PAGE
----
Yesterday the Catholic Church celebrated the feast of the Body and Blood of Christ. While we celebrate the Eucharist every Sunday—every day, even—this is a special reminder about what an important part of our faith this sacrament is. In my experience, the Mass and Eucharistic adoration can be times of great peace and centering. I can focus on God in a physical way before me, and it often gives me perspective to make better choices in my day-to-day.
Near the end of my senior year of college, somehow my favorite campus minister and I got to talking about daily Mass. Over the course of my undergraduate years—largely spurred on my John’s attendance with his family in the summers—I fell in love with daily Mass. It meant sacrificing staying up too late and sleeping in at all, but it gave my days purpose, direction, and focus. As commencement loomed, I thought that I wouldn’t be able to attend Mass once I started a real, grown-up job.
Turns out, you only need to look, and it can be pretty easy, especially in a big city like New York, to find a daily Mass that fits in one’s schedule. Whether before work, at lunchtime, or after work, the options are almost endless.
After we were married and pregnant, again I thought my daily Mass attendance was at an end. How would I bring a baby to Mass every day? Again, I found that where there was a will, there was a way. In the first few months, we might have only gone twice a week, but the desire was still there, and it pulled me back as soon as I could make it happen.
When I was pregnant with Henry, again, I thought that this would be the end, at least for a while. A toddler and a newborn? Crazy!
Well, maybe not. Sometimes a nap takes precedence, but more often, we are in the pew, participating in something larger than ourselves, giving thanks for the many blessings in our lives, and establishing some kind of structure in what could otherwise be a very loose day.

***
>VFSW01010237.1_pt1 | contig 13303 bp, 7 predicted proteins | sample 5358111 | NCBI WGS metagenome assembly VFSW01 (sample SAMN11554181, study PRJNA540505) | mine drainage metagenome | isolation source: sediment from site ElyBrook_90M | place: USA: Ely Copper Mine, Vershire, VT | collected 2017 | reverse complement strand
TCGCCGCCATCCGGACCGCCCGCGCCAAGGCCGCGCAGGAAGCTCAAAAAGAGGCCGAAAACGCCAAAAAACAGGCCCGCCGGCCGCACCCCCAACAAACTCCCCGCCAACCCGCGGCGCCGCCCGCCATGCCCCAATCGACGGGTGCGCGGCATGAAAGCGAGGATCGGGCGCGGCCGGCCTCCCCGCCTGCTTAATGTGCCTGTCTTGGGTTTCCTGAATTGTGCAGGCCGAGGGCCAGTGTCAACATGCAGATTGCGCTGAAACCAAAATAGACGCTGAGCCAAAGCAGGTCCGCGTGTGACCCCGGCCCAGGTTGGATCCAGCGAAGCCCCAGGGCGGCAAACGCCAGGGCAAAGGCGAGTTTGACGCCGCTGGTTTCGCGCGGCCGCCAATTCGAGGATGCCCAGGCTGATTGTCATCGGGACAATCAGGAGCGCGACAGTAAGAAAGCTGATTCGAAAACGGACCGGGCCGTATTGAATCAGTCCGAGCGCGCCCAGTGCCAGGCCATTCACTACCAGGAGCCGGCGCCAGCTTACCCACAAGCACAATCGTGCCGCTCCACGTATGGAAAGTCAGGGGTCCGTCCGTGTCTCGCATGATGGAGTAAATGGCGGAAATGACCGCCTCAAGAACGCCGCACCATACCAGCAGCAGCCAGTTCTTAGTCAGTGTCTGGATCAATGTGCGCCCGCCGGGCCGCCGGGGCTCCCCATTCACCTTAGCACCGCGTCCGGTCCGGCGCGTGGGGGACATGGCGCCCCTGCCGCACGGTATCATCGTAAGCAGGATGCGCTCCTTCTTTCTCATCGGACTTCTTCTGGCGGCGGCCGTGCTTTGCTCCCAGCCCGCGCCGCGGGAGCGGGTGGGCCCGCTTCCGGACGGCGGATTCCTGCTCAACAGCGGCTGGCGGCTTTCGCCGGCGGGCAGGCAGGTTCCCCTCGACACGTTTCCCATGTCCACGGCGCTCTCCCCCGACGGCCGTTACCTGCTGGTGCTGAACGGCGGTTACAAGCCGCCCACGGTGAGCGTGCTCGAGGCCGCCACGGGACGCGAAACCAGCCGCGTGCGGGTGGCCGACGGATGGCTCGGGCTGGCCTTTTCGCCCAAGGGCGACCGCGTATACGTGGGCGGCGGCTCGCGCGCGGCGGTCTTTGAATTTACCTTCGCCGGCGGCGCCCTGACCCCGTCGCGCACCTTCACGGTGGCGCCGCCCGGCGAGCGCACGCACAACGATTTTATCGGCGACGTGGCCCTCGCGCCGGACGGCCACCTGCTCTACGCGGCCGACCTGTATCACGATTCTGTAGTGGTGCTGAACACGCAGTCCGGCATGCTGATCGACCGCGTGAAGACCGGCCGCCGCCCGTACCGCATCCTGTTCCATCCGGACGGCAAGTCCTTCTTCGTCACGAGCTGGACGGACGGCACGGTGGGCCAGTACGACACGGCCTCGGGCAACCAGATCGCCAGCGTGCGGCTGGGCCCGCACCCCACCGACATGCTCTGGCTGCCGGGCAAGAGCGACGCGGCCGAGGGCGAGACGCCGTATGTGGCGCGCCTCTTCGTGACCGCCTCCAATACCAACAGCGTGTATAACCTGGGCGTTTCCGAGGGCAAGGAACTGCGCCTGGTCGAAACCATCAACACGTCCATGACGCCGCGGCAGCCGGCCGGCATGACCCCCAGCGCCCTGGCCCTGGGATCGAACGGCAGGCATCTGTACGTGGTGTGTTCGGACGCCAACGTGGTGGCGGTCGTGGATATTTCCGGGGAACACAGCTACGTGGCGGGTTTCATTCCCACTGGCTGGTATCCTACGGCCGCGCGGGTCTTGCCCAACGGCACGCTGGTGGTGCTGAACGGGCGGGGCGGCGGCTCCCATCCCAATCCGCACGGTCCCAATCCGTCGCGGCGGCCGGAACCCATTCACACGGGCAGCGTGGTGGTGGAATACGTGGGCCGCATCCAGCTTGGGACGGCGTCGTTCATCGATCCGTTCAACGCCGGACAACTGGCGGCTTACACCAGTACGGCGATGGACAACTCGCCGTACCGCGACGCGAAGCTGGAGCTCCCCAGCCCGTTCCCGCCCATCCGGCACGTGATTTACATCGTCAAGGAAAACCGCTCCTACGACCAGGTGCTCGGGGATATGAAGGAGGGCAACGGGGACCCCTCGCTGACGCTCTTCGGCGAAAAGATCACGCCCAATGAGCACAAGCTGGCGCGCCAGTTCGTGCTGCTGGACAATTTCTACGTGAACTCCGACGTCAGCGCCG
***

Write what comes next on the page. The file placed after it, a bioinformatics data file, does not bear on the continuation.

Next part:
In my experience, going to Mass while being home with an infant and a toddler is way more effective than an energy bar. It’s also good for the kids’ souls, good for my spiritual formation, makes all of us get dressed at the proper time, and makes me feel like I’ve accomplished something by 10am. Plus, with our Mass at 9am, it divides the time between first and second breakfast nicely.
There’s yet another benefit of daily Mass attendance in early motherhood—one that yesterday’s feast brought to my attention again. In the Catholic Church, children do not receive the Eucharist until they are about seven years old. At that point, they will have undergone classes that help them to appreciate what it is they’re receiving. The Eucharist really is open to anyone—anyone who appreciates and accepts what the Church teaches the Eucharist is.
While I’m pregnant, I love that my children receive the sacarament’s special graces through me. Likewise, when I’m nursing. I think it’s helped make my kids more peaceful, more centered, more loving. It’s good for them to know how much they’re loved, and participation in the Eucharist is, to my mind, one of the very best ways of doing that.